Die Bärliner - The Bard College Berlin Student Blog

World Press Photo 13: The story behind an image



World Press Photo of the Year by Paul Hansen (Sweden). Gaza City after the Israeli attacks.

World Press Photo of the Year by Paul Hansen (Sweden). Gaza City after the Israeli attacks.

Hosted in the Willy-Brandt-Haus, the World Press Photo 13 (13 June to 7 July, 2013) is a photo exhibition of the winning photographs in the yearly competition organized by the World Press Photo Foundation. The exhibition features 143 works by all of the 54 awarded photographers from 33 countries.

The annual award presented by the World Press Photo Foundation is a result of the largest and most prestigious contest for press photography in the world. The foundation awards press photos in 18 categories every year. The best images are chosen under the jurisdiction of an international jury. This year, the jury had to go through 103 481 photographs by 5 666 photographers from 124 countries, in order to chose the most moving shots. These photos are both dramatic images of the current world happenings, as well as provocative and inciting photographs from the fields of culture, environment, science, and sports. Santiago Lyon, chairman of the international jury, stated that the central themes of the preceding year were the Syrian Conflict, Hurricane Sandy, and the U.S. elections.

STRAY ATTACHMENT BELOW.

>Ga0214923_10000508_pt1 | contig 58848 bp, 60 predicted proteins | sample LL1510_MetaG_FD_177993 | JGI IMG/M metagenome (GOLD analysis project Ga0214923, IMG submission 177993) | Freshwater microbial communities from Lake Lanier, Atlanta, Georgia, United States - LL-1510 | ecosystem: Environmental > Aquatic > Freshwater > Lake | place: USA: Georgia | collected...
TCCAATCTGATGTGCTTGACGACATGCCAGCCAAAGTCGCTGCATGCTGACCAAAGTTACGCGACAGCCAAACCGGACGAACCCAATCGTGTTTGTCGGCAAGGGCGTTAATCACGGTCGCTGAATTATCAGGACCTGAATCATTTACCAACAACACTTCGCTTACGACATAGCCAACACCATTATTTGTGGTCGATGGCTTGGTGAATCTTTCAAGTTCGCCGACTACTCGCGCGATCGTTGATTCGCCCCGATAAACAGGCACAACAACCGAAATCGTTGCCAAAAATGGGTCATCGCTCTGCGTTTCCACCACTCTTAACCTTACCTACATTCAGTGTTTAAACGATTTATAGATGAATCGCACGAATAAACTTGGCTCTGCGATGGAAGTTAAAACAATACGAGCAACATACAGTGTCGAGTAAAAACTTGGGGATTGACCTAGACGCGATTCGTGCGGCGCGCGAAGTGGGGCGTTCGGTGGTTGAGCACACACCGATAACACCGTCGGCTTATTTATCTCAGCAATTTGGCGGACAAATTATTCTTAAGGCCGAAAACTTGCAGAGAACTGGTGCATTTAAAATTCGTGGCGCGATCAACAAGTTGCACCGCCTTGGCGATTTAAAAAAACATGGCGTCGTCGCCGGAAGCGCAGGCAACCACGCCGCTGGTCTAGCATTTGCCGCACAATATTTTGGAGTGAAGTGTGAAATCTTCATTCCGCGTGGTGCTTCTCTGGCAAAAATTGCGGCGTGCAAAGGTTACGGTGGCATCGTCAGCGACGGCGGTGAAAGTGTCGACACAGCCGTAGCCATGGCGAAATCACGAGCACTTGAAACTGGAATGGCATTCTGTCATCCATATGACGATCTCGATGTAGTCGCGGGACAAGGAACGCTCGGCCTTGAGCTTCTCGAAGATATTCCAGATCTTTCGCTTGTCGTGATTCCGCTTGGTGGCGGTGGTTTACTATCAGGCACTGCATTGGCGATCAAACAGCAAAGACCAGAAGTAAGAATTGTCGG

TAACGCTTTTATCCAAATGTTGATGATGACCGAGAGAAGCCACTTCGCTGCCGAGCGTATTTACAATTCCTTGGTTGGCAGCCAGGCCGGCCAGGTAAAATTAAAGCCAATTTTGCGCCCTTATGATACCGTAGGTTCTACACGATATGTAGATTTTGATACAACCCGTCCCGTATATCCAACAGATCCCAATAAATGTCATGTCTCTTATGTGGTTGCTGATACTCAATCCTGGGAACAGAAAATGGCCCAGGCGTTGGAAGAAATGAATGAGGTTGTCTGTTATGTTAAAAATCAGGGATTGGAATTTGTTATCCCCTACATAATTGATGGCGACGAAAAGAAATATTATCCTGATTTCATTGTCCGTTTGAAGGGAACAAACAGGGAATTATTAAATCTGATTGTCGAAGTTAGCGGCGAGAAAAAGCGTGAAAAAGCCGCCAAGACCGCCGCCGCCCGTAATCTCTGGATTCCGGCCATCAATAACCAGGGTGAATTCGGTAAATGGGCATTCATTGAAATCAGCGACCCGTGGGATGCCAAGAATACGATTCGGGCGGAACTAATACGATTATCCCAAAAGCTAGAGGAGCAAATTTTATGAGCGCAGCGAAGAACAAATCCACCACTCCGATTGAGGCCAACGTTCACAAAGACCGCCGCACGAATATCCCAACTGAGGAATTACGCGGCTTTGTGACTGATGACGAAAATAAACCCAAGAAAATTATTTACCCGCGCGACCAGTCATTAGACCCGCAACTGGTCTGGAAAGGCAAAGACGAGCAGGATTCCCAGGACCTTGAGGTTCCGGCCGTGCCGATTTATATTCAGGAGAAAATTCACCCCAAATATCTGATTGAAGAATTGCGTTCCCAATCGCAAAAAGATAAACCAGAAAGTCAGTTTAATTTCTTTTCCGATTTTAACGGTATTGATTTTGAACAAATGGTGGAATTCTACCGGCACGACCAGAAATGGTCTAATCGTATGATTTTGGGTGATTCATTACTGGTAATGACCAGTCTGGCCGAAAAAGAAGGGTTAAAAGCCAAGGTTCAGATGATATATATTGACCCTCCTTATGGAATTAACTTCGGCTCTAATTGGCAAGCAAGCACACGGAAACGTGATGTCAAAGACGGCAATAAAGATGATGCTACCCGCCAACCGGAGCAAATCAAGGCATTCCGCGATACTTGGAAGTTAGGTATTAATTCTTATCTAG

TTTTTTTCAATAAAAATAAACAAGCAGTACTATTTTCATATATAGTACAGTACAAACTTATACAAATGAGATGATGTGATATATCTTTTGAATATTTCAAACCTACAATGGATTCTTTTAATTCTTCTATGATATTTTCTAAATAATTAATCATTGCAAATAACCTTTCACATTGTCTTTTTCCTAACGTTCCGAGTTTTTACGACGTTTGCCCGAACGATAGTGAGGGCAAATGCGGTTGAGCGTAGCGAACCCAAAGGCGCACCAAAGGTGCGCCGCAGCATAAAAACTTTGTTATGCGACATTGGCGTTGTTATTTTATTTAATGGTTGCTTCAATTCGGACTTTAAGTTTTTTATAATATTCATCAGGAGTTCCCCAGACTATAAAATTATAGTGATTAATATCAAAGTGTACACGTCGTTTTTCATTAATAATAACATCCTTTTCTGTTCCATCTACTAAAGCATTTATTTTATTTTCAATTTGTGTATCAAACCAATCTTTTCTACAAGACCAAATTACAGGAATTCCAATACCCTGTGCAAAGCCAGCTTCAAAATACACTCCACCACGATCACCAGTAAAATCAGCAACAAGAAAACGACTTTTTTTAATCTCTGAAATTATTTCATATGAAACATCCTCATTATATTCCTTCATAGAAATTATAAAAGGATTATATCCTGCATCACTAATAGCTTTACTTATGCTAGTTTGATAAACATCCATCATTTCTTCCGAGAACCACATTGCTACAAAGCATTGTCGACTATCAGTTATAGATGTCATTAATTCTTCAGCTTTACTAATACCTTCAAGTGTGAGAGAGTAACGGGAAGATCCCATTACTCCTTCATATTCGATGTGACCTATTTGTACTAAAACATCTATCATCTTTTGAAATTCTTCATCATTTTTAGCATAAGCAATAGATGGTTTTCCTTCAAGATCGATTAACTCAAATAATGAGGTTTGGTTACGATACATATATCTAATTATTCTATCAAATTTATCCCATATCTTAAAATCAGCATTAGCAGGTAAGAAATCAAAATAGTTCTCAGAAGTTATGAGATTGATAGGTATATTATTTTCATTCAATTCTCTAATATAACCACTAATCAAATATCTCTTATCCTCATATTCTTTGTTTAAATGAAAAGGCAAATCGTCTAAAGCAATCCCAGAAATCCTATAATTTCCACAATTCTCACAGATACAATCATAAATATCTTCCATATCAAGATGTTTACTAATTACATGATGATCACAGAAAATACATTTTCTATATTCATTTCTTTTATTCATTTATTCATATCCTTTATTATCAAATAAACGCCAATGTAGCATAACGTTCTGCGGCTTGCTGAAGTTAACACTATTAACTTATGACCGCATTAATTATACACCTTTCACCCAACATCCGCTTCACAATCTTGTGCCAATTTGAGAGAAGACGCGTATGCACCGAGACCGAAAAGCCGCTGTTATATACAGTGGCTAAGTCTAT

As one of the most impressive photo exhibitions I visited in Berlin, the World Press Photo 13 surely affirmed once again that images can truly tell entire stories without a single word. The exhibition is one of the rare places where one could dwell on each and every exhibited image and its underlying tale for quite some time. From photographic reports from the wars in Iraq and Syria, to images of penguin migrations, the World Press Photo 13 has something to offer to the photography-lovers of all tastes and preferred genres amongst us. 

It is not easy to retell the story of a photograph as it is felt and experienced inside one’s being in the moment of its observation. Yet, there are images from this exhibition that triggered particularly strong reactions within me, as they acted as reminder of a certain moment I had witnessed with my own eyes––wishing I had my camera with me in that instant. I would like to briefly reflect on these photographs here, all of which can be found in our photo gallery.